12:00PM, Thursday 21 September 2017
Dr Adrian Hayter, clinical chairman of the WAM CCG
A total of £3.02 was spent every day on every person registered to Windsor, Ascot and Maidenhead clinical commission group (WAM CCG) in the past year.
In a presentation about the annual accounts, finance director Nigel Foster said the CCG had spent £168.4m for a population of more than 155,500.
The figures were released at the annual general meeting held at Windsor racecourse on Thursday, September 14.
“That’s just 2p more than a Tesco meal deal,” Mr Foster added.
A total of £97m was spent on hospital services, including £68.5m on Frimley Health NHS Foundation Trust, £7.4m for Royal Berkshire and £4.7m for Ashford and St Peters.
The CCG is a body responsible for planning and commissioning health services in the area.
Dr Adrian Hayter, clinical chairman of the WAM CCG spoke about the improvements made during the last year, including a new £10m maternity unit at Wexham Park Hospital in Slough which is due to open soon and the approval of planning permission for Heatherwood Hospital.
Other highlights included work on dementia which has been recognised as outstanding in NHS England and extending opening hours for GP practices.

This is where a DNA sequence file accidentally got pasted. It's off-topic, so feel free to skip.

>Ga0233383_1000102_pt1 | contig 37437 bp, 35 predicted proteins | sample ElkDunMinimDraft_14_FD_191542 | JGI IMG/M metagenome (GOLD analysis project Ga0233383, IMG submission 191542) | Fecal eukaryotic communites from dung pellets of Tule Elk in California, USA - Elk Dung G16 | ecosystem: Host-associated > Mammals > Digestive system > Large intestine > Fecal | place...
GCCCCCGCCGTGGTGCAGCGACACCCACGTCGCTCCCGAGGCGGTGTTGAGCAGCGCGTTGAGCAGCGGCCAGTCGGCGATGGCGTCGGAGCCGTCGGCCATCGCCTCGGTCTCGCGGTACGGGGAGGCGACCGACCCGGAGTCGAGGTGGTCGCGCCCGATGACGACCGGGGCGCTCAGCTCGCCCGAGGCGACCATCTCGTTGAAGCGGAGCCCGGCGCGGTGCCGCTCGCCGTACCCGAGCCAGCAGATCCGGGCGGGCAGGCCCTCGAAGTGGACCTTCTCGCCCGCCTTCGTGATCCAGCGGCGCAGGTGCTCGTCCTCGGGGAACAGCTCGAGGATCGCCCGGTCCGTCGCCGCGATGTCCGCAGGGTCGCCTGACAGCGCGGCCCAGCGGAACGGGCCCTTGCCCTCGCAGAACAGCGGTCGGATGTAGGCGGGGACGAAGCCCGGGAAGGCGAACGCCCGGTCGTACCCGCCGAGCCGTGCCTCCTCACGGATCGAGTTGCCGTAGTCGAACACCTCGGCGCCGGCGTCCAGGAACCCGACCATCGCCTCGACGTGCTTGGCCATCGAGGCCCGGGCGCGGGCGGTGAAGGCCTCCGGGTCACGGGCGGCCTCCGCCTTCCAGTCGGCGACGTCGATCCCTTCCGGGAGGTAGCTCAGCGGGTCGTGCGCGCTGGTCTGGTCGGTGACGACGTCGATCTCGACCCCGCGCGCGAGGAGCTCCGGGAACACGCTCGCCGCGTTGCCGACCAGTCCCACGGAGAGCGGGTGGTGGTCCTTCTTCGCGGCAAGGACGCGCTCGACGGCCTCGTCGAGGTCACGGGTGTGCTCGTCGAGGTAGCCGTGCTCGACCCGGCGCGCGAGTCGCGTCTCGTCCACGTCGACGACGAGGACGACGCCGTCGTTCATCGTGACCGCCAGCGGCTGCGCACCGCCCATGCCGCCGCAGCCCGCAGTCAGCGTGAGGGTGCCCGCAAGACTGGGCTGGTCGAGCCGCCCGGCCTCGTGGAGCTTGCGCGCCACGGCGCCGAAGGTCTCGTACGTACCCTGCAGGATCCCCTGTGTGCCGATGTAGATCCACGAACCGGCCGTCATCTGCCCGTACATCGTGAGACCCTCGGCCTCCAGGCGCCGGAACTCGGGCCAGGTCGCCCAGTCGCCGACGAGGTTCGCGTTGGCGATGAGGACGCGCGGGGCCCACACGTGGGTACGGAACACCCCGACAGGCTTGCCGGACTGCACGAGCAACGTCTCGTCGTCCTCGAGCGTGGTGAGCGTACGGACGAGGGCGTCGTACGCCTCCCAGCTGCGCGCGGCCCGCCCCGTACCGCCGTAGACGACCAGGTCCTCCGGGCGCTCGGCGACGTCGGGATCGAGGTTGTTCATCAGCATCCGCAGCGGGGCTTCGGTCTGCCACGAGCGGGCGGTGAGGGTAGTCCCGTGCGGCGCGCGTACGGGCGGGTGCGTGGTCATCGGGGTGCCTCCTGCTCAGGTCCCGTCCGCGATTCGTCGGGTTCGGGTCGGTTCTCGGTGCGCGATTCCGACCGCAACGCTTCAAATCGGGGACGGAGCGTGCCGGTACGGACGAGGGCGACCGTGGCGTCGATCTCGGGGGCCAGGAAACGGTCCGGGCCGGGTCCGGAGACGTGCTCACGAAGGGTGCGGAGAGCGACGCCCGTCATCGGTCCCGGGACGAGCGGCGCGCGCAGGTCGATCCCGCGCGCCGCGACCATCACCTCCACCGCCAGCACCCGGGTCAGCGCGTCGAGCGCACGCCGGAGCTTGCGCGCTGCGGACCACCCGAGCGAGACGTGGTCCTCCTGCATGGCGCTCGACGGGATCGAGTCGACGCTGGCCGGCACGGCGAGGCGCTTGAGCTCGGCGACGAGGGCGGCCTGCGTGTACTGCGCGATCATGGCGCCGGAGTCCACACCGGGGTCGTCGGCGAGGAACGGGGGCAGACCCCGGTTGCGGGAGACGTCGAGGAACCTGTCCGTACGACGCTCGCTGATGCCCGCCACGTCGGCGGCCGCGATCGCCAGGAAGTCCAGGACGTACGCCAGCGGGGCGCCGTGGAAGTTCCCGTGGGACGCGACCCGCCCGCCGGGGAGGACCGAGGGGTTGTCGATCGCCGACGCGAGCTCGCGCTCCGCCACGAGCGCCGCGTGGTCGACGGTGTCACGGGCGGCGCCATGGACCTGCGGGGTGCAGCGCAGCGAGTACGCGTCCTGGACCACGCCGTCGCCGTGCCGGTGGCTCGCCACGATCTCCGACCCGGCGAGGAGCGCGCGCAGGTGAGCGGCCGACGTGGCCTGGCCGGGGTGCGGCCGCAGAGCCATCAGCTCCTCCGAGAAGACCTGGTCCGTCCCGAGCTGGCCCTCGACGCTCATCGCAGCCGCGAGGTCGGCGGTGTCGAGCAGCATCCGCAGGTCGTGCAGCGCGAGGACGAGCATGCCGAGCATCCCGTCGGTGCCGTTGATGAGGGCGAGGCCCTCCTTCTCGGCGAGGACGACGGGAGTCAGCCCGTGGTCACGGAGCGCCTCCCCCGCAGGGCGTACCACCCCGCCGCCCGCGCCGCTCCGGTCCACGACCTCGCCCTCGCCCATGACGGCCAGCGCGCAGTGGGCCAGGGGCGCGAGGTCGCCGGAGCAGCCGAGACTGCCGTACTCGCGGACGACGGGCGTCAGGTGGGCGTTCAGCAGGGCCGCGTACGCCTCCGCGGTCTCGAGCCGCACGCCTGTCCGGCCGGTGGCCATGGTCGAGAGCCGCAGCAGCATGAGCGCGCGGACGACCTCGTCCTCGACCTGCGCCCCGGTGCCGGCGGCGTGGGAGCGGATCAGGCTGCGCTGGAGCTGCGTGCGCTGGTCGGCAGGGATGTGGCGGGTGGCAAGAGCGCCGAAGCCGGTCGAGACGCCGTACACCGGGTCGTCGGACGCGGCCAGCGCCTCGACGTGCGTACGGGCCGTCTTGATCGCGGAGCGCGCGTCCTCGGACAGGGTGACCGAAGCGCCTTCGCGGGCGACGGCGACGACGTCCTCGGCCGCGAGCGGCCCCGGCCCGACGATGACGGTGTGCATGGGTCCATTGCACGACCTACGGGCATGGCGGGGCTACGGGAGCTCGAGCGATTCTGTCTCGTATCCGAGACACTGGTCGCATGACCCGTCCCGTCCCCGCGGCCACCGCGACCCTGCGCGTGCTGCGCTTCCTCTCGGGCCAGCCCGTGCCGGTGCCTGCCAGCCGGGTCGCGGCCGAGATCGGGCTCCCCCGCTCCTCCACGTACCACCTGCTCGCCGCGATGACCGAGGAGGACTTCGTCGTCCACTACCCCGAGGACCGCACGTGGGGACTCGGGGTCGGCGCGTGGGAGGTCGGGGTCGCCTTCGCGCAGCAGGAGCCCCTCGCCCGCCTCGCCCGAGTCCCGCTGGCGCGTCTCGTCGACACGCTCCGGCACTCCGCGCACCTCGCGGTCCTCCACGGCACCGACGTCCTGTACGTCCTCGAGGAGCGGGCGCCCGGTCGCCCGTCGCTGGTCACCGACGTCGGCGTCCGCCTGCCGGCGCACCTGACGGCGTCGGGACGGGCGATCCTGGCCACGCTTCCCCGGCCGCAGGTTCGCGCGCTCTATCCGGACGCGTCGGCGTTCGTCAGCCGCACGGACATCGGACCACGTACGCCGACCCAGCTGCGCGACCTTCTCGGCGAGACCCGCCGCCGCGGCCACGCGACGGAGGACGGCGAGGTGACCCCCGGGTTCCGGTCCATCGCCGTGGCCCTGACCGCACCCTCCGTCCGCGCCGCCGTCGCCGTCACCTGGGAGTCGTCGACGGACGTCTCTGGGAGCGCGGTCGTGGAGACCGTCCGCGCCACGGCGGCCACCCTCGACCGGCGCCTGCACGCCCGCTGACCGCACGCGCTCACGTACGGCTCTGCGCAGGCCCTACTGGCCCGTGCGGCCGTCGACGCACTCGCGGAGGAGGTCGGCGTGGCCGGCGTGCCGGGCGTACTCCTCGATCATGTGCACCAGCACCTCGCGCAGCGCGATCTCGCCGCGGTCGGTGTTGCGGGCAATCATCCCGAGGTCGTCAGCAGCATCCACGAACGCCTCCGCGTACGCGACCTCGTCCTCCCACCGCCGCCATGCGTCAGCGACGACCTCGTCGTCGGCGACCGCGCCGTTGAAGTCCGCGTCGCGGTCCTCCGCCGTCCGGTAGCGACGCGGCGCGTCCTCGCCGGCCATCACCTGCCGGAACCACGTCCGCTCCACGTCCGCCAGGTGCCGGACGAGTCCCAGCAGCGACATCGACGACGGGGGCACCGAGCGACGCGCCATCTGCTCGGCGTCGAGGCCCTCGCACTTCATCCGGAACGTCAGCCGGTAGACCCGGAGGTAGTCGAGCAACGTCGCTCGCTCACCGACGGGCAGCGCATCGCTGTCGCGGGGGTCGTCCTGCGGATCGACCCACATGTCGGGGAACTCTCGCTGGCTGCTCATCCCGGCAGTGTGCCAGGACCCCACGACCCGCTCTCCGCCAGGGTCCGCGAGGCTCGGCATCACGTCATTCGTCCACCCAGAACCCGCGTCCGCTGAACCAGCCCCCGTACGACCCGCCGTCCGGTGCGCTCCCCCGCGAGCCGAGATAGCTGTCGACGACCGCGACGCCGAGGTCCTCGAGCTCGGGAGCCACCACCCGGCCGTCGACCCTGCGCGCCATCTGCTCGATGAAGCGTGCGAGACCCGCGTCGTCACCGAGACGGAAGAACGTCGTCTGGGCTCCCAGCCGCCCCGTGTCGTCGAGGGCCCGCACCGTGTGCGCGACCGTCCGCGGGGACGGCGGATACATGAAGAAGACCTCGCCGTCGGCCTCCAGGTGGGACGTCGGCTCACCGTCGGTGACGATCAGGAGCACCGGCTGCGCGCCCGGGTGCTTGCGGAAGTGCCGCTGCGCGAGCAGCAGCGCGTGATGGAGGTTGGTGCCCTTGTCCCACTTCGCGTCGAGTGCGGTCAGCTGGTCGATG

Maidenhead Rabbi Jonathan Roman was the guest speaker and spoke about the integration of the Jewish community to Britain. He also joined a panel for a public question and answer session.
One audience member asked about the state of the sustainability and transformation plan (STP) which is a new plan which pulls together councils, NHS and community partners in East Berkshire, East Hampshire, Farnham and Surrey Heath.
Pradip Patel, chairman of Frimley Health NHS Foundation Trust said: “The NHS has done a brilliant job over last 70 years.
“We’ve got two factors coming in to play. Demand is going up, driven by an aging population, it’s good news we are all living longer but sadly we are getting more chronic conditions, Alzheimer’s, dementia, cancer.
“On the flip side the money is going down. The only way we can square off the increasing demand with the resources we’ve got is to join up the dots in the way we provide care by working collaboratively.”
He said in his personal view the STP was the way forward but there was still much work to do.
“There is no plan B,” he pointed out. “If we don’t make this work we will have to come up with a plan B.”
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